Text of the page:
Income tax: inactive foreign bank accounts must also be declared
The declaration of foreign bank accounts must be made at the same time as the taxpayer’s annual tax return. Failure to comply with this declaration obligation may result in a fine of 1,500 euros per undeclared account, which may be increased to 10,000 euros in certain circumstances. Moreover, such a failure to declare has the effect of extending the time limit that the administration has to recover income tax from three to ten years, regardless of the balance of the account(s) concerned.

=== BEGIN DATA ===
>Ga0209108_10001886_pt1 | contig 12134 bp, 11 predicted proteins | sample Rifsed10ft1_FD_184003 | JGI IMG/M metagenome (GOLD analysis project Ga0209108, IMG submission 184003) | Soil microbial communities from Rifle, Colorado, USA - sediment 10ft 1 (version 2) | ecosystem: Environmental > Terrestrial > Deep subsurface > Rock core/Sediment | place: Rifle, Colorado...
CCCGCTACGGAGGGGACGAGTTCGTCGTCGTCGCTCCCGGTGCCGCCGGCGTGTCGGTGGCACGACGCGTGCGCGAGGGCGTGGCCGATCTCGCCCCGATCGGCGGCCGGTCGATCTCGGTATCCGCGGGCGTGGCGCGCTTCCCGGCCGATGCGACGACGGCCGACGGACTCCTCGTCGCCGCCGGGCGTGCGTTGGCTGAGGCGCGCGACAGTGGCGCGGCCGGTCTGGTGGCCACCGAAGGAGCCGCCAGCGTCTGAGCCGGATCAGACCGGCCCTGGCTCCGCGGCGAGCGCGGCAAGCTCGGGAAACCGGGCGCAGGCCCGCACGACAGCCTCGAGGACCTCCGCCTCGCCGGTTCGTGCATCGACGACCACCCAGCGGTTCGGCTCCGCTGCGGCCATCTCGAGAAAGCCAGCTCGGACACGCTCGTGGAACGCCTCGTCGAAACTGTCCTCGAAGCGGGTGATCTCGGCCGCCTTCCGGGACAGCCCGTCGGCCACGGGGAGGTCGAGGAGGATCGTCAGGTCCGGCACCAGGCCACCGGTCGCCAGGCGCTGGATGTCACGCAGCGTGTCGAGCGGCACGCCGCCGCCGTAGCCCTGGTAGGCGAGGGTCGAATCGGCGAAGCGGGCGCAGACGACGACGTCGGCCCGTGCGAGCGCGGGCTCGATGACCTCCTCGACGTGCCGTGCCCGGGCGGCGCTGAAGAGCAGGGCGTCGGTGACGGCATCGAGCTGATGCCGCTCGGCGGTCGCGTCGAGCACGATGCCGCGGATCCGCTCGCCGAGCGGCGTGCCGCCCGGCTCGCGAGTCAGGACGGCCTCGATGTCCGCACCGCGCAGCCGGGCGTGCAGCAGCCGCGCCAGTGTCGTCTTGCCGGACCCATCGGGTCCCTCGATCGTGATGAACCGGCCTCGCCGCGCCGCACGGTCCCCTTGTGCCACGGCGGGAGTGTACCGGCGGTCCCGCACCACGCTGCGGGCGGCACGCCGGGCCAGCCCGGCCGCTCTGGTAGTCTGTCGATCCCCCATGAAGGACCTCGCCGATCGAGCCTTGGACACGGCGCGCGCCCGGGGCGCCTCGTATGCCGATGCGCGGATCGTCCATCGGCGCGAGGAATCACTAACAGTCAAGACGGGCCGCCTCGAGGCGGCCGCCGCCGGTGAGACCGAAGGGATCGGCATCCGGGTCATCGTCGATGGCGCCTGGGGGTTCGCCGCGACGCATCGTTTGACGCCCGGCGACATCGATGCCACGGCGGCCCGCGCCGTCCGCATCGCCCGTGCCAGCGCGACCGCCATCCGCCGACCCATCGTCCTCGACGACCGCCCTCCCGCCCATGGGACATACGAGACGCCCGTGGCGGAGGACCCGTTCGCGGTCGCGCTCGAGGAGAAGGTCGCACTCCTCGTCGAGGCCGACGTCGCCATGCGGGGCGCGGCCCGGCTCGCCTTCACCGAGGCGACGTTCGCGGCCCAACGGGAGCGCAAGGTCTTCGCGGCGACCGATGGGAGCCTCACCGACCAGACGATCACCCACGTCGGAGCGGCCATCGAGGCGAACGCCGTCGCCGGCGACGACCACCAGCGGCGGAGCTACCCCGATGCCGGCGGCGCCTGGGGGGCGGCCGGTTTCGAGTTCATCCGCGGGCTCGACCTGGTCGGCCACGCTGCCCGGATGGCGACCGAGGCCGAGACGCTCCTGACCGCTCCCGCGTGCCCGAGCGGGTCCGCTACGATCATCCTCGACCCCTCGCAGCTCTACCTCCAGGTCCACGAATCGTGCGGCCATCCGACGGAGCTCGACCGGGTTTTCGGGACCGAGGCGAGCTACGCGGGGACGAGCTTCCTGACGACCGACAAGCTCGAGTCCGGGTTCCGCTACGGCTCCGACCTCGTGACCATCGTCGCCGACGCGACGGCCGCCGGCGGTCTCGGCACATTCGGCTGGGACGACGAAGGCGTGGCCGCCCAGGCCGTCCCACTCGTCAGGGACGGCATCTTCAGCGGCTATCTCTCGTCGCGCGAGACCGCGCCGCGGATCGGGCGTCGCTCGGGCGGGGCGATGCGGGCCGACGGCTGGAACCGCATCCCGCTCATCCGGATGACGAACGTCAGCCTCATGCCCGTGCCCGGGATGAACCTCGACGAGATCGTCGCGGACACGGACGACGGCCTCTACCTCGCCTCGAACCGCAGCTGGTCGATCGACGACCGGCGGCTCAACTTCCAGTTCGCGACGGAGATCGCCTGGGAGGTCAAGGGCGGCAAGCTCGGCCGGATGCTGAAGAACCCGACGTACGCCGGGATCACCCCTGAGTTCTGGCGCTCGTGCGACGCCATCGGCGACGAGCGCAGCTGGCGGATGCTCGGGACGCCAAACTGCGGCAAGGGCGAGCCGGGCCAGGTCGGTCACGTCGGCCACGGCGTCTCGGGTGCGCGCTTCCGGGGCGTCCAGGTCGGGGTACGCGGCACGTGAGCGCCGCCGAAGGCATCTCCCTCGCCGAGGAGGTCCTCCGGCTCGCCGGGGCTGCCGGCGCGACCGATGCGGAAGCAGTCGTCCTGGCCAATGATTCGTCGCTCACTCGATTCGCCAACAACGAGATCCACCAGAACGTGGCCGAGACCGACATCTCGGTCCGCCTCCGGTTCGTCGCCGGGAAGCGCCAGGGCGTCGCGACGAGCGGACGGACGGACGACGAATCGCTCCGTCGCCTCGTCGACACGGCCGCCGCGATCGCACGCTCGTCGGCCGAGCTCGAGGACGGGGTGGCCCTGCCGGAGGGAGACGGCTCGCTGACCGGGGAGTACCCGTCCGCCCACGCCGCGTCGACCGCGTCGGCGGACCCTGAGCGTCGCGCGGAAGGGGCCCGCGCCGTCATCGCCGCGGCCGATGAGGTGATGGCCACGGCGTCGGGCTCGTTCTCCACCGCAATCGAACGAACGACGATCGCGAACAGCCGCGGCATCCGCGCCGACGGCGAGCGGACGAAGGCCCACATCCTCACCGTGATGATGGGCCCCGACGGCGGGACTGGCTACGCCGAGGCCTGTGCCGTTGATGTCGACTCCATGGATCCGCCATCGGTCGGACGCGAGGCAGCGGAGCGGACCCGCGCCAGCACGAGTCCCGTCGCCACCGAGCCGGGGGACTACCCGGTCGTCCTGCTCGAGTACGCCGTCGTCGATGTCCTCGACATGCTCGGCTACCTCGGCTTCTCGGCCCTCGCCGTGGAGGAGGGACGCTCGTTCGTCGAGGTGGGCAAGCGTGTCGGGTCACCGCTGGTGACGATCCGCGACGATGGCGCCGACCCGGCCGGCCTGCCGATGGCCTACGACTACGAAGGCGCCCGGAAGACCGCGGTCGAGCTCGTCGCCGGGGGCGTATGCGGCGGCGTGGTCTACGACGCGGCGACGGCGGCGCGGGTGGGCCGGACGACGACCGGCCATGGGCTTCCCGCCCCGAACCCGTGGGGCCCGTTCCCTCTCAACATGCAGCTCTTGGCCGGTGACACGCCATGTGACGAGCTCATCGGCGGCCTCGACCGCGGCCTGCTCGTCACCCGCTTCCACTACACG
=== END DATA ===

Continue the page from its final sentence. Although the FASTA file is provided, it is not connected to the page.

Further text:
Prior to the introduction of the law of 2018 concerning the fight against fraud, this reporting obligation only applied to bank accounts “opened, used or closed abroad”. A bank account abroad that only recorded interest on the sums deposited and the payment of bank charges was therefore exempt from the obligation because it could not be considered as “used”.
The anti-fraud act extended the scope of the reporting obligation to accounts “held abroad” by the taxpayer. The scope of the obligation is thus no longer restricted to “used” accounts, i.e. active accounts, but now includes inactive or dormant accounts that were previously excluded.
From May 2019, holders, co-holders or beneficial owners of a foreign bank account will have to comply with the reporting obligation, even in the absence of any active credit or debit transactions carried out on this account in 2018.
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